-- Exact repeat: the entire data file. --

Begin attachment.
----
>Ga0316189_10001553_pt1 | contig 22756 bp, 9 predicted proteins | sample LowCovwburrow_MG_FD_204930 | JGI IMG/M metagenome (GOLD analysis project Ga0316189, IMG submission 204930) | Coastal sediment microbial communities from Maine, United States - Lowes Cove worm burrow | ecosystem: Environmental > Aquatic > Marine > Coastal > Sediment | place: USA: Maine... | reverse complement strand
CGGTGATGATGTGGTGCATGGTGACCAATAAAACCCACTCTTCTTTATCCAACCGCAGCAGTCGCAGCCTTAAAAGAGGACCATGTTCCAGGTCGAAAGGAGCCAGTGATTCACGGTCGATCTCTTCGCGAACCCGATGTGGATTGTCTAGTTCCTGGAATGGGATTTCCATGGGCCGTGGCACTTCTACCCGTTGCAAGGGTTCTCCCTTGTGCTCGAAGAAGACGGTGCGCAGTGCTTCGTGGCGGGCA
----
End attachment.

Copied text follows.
>Ga0316189_10001553_pt1 | contig 22756 bp, 9 predicted proteins | sample LowCovwburrow_MG_FD_204930 | JGI IMG/M metagenome (GOLD analysis project Ga0316189, IMG submission 204930) | Coastal sediment microbial communities from Maine, United States - Lowes Cove worm burrow | ecosystem: Environmental > Aquatic > Marine > Coastal > Sediment | place: USA: Maine... | reverse complement strand
CGGTGATGATGTGGTGCATGGTGACCAATAAAACCCACTCTTCTTTATCCAACCGCAGCAGTCGCAGCCTTAAAAGAGGACCATGTTCCAGGTCGAAAGGAGCCAGTGATTCACGGTCGATCTCTTCGCGAACCCGATGTGGATTGTCTAGTTCCTGGAATGGGATTTCCATGGGCCGTGGCACTTCTACCCGTTGCAAGGGTTCTCCCTTGTGCTCGAAGAAGACGGTGCGCAGTGCTTCGTGGCGGGCA